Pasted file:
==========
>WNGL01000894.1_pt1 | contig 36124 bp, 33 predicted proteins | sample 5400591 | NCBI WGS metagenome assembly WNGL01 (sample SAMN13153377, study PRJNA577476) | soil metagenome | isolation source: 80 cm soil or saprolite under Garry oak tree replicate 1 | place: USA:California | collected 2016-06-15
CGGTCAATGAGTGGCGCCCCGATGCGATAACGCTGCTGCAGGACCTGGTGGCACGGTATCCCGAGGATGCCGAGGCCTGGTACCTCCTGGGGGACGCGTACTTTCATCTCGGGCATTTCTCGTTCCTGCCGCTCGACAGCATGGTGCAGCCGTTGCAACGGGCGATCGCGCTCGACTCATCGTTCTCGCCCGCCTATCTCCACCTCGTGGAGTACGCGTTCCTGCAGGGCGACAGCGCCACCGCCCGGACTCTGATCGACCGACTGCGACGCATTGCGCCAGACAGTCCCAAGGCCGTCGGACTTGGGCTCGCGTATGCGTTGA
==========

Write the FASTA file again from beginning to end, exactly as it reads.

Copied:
>WNGL01000894.1_pt1 | contig 36124 bp, 33 predicted proteins | sample 5400591 | NCBI WGS metagenome assembly WNGL01 (sample SAMN13153377, study PRJNA577476) | soil metagenome | isolation source: 80 cm soil or saprolite under Garry oak tree replicate 1 | place: USA:California | collected 2016-06-15
CGGTCAATGAGTGGCGCCCCGATGCGATAACGCTGCTGCAGGACCTGGTGGCACGGTATCCCGAGGATGCCGAGGCCTGGTACCTCCTGGGGGACGCGTACTTTCATCTCGGGCATTTCTCGTTCCTGCCGCTCGACAGCATGGTGCAGCCGTTGCAACGGGCGATCGCGCTCGACTCATCGTTCTCGCCCGCCTATCTCCACCTCGTGGAGTACGCGTTCCTGCAGGGCGACAGCGCCACCGCCCGGACTCTGATCGACCGACTGCGACGCATTGCGCCAGACAGTCCCAAGGCCGTCGGACTTGGGCTCGCGTATGCGTTGA